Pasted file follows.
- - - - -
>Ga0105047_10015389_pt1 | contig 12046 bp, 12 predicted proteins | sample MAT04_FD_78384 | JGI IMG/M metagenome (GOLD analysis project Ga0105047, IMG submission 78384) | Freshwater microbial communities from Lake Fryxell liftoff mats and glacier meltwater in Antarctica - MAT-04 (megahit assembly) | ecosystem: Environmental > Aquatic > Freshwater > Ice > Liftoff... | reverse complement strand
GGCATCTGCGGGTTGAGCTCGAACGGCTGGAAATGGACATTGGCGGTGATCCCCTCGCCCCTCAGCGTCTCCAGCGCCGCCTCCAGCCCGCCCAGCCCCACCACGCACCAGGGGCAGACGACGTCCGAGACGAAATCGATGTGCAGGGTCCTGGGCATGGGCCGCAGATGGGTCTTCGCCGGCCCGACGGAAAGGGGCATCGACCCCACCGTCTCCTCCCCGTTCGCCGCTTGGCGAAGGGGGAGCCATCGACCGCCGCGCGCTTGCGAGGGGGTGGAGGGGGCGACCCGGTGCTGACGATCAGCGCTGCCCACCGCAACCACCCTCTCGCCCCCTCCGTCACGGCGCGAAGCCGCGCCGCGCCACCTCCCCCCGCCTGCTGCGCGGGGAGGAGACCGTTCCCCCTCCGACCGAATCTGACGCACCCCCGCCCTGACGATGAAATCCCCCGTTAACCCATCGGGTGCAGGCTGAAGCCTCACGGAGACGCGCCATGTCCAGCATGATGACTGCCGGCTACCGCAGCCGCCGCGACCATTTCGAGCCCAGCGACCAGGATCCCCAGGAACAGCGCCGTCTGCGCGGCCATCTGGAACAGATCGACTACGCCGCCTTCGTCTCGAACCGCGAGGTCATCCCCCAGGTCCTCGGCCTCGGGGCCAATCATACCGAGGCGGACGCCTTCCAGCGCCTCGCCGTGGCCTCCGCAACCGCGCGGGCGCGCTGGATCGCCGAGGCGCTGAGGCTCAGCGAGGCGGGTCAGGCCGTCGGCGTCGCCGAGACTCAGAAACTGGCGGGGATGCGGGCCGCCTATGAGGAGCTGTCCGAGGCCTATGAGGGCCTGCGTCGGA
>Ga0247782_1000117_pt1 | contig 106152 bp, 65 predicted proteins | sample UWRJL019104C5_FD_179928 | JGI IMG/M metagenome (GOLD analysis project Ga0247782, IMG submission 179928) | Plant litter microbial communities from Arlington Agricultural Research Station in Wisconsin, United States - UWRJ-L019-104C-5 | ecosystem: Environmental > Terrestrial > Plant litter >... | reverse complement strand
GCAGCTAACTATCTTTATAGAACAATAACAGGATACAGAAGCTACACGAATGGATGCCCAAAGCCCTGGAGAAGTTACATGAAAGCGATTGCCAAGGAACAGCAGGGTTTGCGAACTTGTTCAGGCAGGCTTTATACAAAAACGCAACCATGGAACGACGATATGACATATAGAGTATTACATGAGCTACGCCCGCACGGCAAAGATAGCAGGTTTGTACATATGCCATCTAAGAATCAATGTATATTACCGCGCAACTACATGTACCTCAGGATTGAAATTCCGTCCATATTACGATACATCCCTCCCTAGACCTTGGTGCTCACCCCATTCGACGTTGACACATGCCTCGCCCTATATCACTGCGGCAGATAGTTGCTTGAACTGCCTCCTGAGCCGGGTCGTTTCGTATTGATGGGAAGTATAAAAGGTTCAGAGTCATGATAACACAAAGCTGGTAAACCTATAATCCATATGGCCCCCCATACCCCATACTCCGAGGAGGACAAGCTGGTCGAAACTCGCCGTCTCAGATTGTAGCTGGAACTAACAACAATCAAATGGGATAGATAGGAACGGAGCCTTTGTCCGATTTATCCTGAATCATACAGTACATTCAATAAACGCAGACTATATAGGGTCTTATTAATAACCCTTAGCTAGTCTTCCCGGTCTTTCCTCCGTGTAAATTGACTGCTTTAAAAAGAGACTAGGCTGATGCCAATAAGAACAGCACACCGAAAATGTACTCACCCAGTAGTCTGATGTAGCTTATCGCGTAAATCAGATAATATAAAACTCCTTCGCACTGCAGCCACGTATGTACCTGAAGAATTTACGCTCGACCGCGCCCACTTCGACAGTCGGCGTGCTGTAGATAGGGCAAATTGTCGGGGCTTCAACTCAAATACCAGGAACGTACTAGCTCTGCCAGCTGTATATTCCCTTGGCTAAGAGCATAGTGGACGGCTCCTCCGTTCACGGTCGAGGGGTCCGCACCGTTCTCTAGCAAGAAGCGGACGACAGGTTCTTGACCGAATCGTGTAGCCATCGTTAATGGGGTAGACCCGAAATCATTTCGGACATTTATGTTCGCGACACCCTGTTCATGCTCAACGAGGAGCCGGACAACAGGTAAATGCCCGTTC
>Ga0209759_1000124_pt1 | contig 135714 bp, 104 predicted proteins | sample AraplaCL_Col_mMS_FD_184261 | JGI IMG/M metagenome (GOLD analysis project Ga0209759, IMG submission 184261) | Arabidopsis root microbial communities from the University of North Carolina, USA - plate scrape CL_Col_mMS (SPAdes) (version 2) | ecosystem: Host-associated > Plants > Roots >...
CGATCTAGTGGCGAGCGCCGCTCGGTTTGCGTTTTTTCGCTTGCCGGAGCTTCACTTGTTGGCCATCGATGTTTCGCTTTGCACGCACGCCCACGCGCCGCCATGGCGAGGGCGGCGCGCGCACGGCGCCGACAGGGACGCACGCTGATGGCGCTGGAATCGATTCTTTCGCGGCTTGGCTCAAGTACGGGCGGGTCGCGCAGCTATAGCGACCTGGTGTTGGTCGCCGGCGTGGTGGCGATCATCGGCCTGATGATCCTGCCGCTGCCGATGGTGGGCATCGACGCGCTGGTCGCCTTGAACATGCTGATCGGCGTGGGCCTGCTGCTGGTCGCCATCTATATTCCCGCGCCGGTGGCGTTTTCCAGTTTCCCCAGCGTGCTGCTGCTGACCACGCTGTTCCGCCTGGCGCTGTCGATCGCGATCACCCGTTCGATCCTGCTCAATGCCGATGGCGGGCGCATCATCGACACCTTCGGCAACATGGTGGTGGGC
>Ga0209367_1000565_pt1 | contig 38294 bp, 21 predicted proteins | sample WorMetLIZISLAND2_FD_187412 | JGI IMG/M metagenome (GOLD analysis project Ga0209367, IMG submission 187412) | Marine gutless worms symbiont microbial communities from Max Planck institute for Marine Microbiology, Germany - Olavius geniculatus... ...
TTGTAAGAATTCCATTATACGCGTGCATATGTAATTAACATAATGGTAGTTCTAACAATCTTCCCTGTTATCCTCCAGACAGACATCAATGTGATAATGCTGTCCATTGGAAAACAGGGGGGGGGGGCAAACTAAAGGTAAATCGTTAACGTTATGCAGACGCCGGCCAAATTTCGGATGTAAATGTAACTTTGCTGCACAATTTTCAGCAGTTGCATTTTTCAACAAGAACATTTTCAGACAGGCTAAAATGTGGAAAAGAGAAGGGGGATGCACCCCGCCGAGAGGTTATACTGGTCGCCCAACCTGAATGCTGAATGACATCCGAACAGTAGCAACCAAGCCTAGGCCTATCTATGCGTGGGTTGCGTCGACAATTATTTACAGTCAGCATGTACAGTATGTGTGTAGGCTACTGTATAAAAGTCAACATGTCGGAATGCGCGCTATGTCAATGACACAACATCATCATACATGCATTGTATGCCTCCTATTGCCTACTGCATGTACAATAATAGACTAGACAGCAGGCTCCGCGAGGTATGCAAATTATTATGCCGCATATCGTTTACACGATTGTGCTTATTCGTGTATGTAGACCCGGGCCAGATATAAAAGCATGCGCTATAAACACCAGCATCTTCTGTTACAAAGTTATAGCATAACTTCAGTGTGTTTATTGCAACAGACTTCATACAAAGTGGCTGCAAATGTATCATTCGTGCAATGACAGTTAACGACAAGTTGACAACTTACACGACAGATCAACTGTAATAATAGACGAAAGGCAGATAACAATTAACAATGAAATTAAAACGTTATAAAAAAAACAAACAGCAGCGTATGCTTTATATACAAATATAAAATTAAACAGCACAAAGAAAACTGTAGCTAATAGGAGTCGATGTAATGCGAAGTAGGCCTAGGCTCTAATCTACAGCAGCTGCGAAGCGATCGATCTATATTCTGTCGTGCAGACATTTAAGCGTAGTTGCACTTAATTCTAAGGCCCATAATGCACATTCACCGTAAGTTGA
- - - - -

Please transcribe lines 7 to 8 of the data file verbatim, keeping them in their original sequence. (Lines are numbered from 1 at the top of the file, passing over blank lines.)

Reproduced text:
>Ga0209367_1000565_pt1 | contig 38294 bp, 21 predicted proteins | sample WorMetLIZISLAND2_FD_187412 | JGI IMG/M metagenome (GOLD analysis project Ga0209367, IMG submission 187412) | Marine gutless worms symbiont microbial communities from Max Planck institute for Marine Microbiology, Germany - Olavius geniculatus... ...
TTGTAAGAATTCCATTATACGCGTGCATATGTAATTAACATAATGGTAGTTCTAACAATCTTCCCTGTTATCCTCCAGACAGACATCAATGTGATAATGCTGTCCATTGGAAAACAGGGGGGGGGGGCAAACTAAAGGTAAATCGTTAACGTTATGCAGACGCCGGCCAAATTTCGGATGTAAATGTAACTTTGCTGCACAATTTTCAGCAGTTGCATTTTTCAACAAGAACATTTTCAGACAGGCTAAAATGTGGAAAAGAGAAGGGGGATGCACCCCGCCGAGAGGTTATACTGGTCGCCCAACCTGAATGCTGAATGACATCCGAACAGTAGCAACCAAGCCTAGGCCTATCTATGCGTGGGTTGCGTCGACAATTATTTACAGTCAGCATGTACAGTATGTGTGTAGGCTACTGTATAAAAGTCAACATGTCGGAATGCGCGCTATGTCAATGACACAACATCATCATACATGCATTGTATGCCTCCTATTGCCTACTGCATGTACAATAATAGACTAGACAGCAGGCTCCGCGAGGTATGCAAATTATTATGCCGCATATCGTTTACACGATTGTGCTTATTCGTGTATGTAGACCCGGGCCAGATATAAAAGCATGCGCTATAAACACCAGCATCTTCTGTTACAAAGTTATAGCATAACTTCAGTGTGTTTATTGCAACAGACTTCATACAAAGTGGCTGCAAATGTATCATTCGTGCAATGACAGTTAACGACAAGTTGACAACTTACACGACAGATCAACTGTAATAATAGACGAAAGGCAGATAACAATTAACAATGAAATTAAAACGTTATAAAAAAAACAAACAGCAGCGTATGCTTTATATACAAATATAAAATTAAACAGCACAAAGAAAACTGTAGCTAATAGGAGTCGATGTAATGCGAAGTAGGCCTAGGCTCTAATCTACAGCAGCTGCGAAGCGATCGATCTATATTCTGTCGTGCAGACATTTAAGCGTAGTTGCACTTAATTCTAAGGCCCATAATGCACATTCACCGTAAGTTGA